How technology will change retail in 2014

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Could 2014 be a watershed year for technology in retail? Following is a list of the 10 latest trends that are set to impact retailers in 2014 as they look to enhance their operations through technology. 

Certainly there has been heightened dialogues around the digital impact on retail and retailers. These include areas such as social media, digital marketing, data intelligence and obtaining that elusive single customer view across the omni-channel. All have risen in priority as strategic considerations for retailers. 

Following is a list of the 10 latest trends that are set to impact retailers in 2014 as they look to enhance their operations through technology. 

1) Mobility the great enabler: Where do you start when reviewing the impact that mobile is having on retail? For 2014 see this as even more diversified in application. Deloitte Consulting released a study this year that claimed up to 21 percent of total retail sales were expected to be mobile-influenced by 2016. They went on to say "store-based retailers should consider mobile as a strategic imperative because it affects the entire business," the report went on to say "Mobile should be used as the strategic lever to boost sales across the business."

2) A renewed focus on supply chains and stores: With so much emphasis placed on online commerce in the last few years it’s easy to forget that 90% of consumer sales are made in store. Supply chain consistency and alignment are still posing a challenge for retailers, with integration between the channels sighted as the key inhibitor. In a study by RSR 42% of retailers are yet to have inventory and order management working across the channels and 37% claiming that their POS systems are too difficult to adapt or align with the larger Omni-channel strategy. The study also reported that 35% of IT systems were not designed to incorporate customer’s insights into the business processes. The result was that businesses are still spending more time on operational issues than on strategic planning initiatives.

3) Online with ‘drive through pick up’: This year saw supermarkets in France and England introduce locations where customers could pre order online and pick up in a drive thru environment (similar to a loading dock). In a trail this year Woolworth’s provided the option for Melbourne airport passengers to order fridge and pantry supplies up to a week ahead then grab them on their way home at a site beside the new public pick-up lane outside the Park Royal Hotel. Ms Langford Head of Online Business Development said Woolworth’s customers were increasingly embracing online and mobile platforms, with the company's online grocery sales growing 50 per cent annually. 2014 will see more suburban rollouts of the initiative for the group and other retailers as they try and increase convenience to customers.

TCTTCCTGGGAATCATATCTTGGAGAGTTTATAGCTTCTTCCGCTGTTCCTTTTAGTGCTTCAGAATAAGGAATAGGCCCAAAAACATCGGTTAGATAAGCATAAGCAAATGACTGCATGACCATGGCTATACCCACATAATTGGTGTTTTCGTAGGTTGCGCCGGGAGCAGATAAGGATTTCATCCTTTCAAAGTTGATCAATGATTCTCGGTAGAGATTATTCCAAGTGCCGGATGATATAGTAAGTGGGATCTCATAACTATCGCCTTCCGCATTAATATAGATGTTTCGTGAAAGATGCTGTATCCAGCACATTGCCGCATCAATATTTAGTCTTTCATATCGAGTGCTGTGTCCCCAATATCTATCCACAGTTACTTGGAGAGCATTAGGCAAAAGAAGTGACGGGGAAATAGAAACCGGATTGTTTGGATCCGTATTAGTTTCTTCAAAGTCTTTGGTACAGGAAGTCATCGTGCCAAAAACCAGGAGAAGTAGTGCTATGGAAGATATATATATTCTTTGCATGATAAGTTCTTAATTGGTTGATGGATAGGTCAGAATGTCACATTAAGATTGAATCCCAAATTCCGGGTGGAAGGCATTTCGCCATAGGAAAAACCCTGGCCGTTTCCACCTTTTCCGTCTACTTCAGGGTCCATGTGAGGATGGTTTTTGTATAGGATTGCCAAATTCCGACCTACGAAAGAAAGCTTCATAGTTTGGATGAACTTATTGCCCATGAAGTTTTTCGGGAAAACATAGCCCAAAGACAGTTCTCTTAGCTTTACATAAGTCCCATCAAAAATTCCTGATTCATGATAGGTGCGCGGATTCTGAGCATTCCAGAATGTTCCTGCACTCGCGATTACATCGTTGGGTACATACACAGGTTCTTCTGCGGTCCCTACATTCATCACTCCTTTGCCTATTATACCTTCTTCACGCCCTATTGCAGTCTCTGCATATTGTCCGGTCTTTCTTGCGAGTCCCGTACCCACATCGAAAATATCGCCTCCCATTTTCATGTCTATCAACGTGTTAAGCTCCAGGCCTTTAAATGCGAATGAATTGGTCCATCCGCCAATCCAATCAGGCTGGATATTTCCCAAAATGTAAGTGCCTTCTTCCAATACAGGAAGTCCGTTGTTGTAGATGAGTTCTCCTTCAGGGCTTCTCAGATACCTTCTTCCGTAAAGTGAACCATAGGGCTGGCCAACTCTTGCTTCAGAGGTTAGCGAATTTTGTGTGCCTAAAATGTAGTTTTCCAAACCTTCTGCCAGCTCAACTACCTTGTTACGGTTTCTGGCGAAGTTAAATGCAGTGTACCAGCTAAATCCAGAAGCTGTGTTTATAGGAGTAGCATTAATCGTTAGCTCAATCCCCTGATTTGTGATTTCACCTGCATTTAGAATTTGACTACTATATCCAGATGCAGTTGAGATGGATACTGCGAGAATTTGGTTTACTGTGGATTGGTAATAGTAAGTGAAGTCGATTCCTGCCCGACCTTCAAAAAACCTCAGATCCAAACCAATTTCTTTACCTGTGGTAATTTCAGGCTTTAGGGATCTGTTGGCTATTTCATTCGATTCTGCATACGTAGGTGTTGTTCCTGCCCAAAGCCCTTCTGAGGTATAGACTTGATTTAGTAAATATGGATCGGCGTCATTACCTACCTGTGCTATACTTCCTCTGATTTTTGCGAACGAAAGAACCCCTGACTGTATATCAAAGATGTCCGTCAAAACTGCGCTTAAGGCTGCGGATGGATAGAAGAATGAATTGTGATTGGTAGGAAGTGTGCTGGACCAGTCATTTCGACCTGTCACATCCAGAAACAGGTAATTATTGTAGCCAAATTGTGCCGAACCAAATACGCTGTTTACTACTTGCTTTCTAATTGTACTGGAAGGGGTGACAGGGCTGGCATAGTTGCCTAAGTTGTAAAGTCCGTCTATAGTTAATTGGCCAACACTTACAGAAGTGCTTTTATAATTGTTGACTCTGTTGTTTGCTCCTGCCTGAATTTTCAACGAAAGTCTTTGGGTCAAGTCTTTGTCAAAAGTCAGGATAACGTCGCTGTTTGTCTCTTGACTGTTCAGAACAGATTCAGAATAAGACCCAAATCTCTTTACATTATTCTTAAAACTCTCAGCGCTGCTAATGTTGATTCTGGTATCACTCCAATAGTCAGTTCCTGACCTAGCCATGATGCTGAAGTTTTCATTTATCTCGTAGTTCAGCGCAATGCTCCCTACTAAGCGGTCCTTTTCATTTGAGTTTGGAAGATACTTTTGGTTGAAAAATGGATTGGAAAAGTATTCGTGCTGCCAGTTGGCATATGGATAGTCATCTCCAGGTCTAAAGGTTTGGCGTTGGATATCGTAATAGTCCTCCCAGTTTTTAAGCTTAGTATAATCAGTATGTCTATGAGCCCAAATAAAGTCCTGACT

4) In store visualisation: The face of bricks and mortar retail is in constant flux, especially when it involves technology and the avenues becoming available to retailers. For years augmented reality and personalisation were more fringe concepts than practical solutions. 2014 could be the year where that changes and the technology provides enough practical benefits for retailers to add them into their marketing budgets. Already in the US and Europe Lego is providing an augmented reality screen for youngsters to view a completed product as if they were holding it. Manufactures are adding virtual video games within cereal boxes to entice buyers and a number of fashion and watch retailers are enabling customers to try on items in a virtual and holographic displays. 

5) Stores layouts are turning digital: A number of retailers indicated that they would be looking at altering the structure of their stores in 2014 with David Jones actually opening their first ‘Village Style’ store in September 2013. This Village Store is a new format that will feature digital charging stations, complimentary customer Wi-Fi, an interactive tweet mirror and customer dwelling areas along with dedicated in-store areas to purchase merchandise online as well as collect online purchases. It’s unlikely that there will be a big bang uptake from all level of retailer, but look at 2014 to be a year of adoption.